You’ve understood correctly minus one important detail:

The structure you describe (where we want elements and their inverses to have finite support)

Not elements and their inverses! Elements *or* their inverses. I’ve shown the example of to demonstrate that you quickly get infinite inverses, and you’ve come up with an abstract argument why finite inverses won’t cut it:

To show that nothing else works, let and be any two nonzero sums of finitely many integer powers of (so like ). Then, the leading term (product of the highest power terms of and ) will be some nonzero thing. But also, the smallest term (product of the lower power terms of and ) will be some nonzero thing. Moreover, we can’t get either of these to cancel out. So, the product can never be equal to . (Unless both are monomials.)

In particular, your example of has the inverse . Perhaps a better way to describe this set is ‘all you can build in finitely many steps using addition, inverse, and multiplication, starting from only elements with finite support’. Perhaps you can construct infinite-but-periodical elements with infinite-but-periodical inverses; if so, those would be in the field as well (if it’s a field).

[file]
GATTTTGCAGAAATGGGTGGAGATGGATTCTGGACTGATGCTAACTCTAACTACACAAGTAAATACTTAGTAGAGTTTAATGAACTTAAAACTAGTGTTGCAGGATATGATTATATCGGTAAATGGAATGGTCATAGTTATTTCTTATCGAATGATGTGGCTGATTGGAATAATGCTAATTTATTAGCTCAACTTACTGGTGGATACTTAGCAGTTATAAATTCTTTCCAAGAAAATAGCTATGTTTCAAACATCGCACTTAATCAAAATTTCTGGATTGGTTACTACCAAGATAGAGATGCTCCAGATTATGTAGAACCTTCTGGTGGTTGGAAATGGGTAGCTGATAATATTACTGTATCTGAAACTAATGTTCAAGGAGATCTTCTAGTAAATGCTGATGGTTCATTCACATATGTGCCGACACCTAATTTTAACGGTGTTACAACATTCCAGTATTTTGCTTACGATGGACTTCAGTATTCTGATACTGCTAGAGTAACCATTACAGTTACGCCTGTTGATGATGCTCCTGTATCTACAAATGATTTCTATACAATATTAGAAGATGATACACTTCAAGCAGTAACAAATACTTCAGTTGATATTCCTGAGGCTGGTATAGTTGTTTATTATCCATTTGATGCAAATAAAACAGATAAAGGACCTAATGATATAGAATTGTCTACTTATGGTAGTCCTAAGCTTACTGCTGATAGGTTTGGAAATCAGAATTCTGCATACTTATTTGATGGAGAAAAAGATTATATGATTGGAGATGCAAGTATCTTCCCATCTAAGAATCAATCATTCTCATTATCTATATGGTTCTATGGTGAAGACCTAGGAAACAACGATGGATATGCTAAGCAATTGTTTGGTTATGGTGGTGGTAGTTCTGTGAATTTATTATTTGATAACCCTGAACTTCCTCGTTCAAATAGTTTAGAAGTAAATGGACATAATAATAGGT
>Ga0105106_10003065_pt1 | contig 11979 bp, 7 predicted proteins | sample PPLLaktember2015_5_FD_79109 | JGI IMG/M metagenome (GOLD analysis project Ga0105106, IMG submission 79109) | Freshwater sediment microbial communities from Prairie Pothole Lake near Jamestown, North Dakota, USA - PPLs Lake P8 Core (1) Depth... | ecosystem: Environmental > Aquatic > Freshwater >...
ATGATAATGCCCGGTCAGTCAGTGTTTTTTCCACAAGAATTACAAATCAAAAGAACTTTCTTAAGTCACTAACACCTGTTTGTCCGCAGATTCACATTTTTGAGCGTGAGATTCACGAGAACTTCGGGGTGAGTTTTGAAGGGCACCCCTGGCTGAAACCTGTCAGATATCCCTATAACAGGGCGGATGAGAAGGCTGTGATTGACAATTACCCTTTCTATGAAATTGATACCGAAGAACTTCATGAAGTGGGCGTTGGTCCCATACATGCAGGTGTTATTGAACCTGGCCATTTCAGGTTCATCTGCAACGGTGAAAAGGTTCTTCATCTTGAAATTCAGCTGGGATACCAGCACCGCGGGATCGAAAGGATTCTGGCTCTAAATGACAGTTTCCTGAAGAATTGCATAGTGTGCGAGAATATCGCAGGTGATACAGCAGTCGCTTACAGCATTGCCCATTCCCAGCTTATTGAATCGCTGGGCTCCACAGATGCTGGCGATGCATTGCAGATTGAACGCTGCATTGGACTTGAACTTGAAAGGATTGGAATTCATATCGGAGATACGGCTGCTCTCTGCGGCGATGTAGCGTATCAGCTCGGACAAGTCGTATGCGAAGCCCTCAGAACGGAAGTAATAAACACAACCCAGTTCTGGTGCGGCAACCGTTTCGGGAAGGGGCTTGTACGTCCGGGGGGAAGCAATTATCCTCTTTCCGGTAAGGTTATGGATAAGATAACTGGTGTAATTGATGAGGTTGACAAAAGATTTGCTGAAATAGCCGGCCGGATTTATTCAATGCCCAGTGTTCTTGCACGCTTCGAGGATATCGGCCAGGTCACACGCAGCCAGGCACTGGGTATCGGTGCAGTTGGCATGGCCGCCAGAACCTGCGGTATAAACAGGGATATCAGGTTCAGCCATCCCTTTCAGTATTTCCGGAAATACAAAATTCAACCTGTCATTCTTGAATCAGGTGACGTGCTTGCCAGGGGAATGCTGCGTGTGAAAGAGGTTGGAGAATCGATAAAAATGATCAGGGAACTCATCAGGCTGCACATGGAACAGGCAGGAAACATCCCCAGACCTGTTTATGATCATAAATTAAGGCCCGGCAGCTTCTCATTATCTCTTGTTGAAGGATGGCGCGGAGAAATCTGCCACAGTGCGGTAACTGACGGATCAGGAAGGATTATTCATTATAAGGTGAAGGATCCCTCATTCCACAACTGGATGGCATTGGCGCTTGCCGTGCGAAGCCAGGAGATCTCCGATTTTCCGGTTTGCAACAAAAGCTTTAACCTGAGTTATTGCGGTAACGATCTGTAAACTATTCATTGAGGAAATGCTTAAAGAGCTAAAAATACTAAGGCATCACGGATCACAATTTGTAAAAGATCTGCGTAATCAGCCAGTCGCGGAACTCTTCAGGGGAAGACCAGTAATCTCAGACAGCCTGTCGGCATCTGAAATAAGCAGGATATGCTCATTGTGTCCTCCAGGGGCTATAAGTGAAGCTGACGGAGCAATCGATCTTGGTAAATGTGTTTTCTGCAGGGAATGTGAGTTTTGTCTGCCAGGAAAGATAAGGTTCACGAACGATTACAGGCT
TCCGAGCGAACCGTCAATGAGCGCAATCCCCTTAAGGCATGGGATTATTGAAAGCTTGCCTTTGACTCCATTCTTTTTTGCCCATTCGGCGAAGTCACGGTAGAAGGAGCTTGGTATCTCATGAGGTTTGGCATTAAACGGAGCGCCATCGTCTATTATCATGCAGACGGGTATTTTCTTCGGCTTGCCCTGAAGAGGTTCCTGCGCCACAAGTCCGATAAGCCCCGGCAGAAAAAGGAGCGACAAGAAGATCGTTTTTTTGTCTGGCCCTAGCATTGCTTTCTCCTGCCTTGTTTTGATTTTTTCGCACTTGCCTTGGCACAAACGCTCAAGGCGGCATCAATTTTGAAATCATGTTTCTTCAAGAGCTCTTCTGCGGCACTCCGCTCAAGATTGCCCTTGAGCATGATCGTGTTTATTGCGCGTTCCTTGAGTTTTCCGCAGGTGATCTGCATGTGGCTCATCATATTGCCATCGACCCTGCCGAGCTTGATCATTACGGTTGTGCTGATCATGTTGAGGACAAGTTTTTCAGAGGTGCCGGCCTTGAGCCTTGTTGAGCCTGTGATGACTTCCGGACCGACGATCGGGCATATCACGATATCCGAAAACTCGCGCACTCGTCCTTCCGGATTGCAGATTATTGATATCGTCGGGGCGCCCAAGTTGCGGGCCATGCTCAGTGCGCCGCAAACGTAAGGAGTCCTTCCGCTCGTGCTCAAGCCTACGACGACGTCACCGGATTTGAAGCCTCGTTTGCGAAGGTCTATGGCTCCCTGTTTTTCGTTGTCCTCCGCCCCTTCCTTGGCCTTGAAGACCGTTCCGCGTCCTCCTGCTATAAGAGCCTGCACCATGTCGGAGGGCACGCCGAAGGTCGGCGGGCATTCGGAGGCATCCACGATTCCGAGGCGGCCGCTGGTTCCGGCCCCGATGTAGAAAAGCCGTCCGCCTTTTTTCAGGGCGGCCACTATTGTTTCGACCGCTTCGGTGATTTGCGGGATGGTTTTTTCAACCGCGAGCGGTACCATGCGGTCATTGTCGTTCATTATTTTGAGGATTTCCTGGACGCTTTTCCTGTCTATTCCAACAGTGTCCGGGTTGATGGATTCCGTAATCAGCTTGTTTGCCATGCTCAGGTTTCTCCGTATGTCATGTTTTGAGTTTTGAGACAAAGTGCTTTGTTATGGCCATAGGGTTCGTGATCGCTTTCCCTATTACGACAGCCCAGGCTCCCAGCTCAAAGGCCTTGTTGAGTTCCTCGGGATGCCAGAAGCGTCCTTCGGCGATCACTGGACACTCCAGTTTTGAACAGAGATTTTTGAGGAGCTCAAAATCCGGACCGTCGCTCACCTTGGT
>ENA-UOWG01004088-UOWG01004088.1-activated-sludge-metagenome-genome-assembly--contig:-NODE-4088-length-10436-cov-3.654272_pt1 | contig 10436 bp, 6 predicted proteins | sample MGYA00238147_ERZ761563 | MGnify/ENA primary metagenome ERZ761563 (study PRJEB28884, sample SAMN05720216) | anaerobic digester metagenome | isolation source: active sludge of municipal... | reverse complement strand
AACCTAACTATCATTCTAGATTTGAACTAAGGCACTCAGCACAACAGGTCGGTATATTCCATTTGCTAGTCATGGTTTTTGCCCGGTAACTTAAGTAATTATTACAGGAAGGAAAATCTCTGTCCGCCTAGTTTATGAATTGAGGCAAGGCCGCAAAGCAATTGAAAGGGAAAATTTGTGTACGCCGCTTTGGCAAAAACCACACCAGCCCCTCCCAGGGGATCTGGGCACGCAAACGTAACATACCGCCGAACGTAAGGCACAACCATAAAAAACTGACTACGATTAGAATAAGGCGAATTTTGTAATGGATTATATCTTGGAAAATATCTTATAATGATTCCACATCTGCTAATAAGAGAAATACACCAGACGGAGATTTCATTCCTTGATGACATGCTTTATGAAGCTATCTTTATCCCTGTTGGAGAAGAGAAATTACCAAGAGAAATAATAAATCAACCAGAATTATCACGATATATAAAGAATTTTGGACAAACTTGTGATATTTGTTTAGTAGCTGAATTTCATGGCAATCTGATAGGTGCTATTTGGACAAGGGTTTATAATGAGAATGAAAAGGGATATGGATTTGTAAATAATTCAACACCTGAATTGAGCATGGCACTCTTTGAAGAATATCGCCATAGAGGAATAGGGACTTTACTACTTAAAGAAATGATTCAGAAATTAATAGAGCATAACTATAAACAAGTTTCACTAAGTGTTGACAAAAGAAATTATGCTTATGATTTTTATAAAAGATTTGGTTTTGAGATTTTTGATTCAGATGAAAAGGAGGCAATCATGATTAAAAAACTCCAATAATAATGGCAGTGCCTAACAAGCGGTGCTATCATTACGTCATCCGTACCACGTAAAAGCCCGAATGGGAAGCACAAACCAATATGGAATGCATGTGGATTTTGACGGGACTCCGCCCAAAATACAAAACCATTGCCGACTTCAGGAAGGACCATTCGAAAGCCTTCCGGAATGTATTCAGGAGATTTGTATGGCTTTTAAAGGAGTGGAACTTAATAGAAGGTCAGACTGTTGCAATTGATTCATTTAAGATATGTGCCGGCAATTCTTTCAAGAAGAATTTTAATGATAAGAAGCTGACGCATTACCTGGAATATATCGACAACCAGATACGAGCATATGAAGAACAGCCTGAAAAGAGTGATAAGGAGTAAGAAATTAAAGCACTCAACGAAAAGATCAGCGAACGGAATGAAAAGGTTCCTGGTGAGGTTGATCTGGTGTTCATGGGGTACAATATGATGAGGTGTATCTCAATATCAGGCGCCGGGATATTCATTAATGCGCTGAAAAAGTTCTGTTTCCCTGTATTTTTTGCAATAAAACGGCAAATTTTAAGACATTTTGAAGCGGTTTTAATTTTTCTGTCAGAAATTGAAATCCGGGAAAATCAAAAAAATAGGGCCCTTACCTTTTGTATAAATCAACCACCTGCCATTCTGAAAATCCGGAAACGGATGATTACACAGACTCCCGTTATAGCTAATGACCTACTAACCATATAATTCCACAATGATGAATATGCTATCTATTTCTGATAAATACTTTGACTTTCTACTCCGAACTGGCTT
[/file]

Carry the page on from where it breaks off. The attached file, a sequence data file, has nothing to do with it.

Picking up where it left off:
If you can construct , it would not be field. But constructing this may be impossible.

I’m currently completely unsure if the resulting structure is a field. If you get a bunch of finite elements, take their infinite-but-periodical inverse, and multiply those inverses, the resulting number has again a finite inverse due to the argument I’ve shown in the previous comment. But if you use addition on one of them, things may go wrong.

A larger structure to take would be formal Laurent series in . These are sums of finitely many negative powers of x and arbitrarily many positive powers of . This set is closed under multiplicative inverses.

Thanks; this is quite similar—although not identical.

Yeah, that’s conclusive. Well done! I guess you can’t divide by zero after all ;)

I think the main mistake I’ve made here is to assume that inverses are unique without questioning it, which of course doesn’t make sense at all if I don’t yet know that the structure is a field.

So, I guess one possibility is that, if we let [x] be the equivalence class of all elements that are =x in this structure, the resulting set of classes is isomorphic to the Laurent numbers. But another possibility could be that it all collapses into a single class—right? At least I don’t yet see a reason why that can’t be the case (though I haven’t given it much thought). You’ve just proven that some elements equal zero, perhaps it’s possible to prove it for all elements.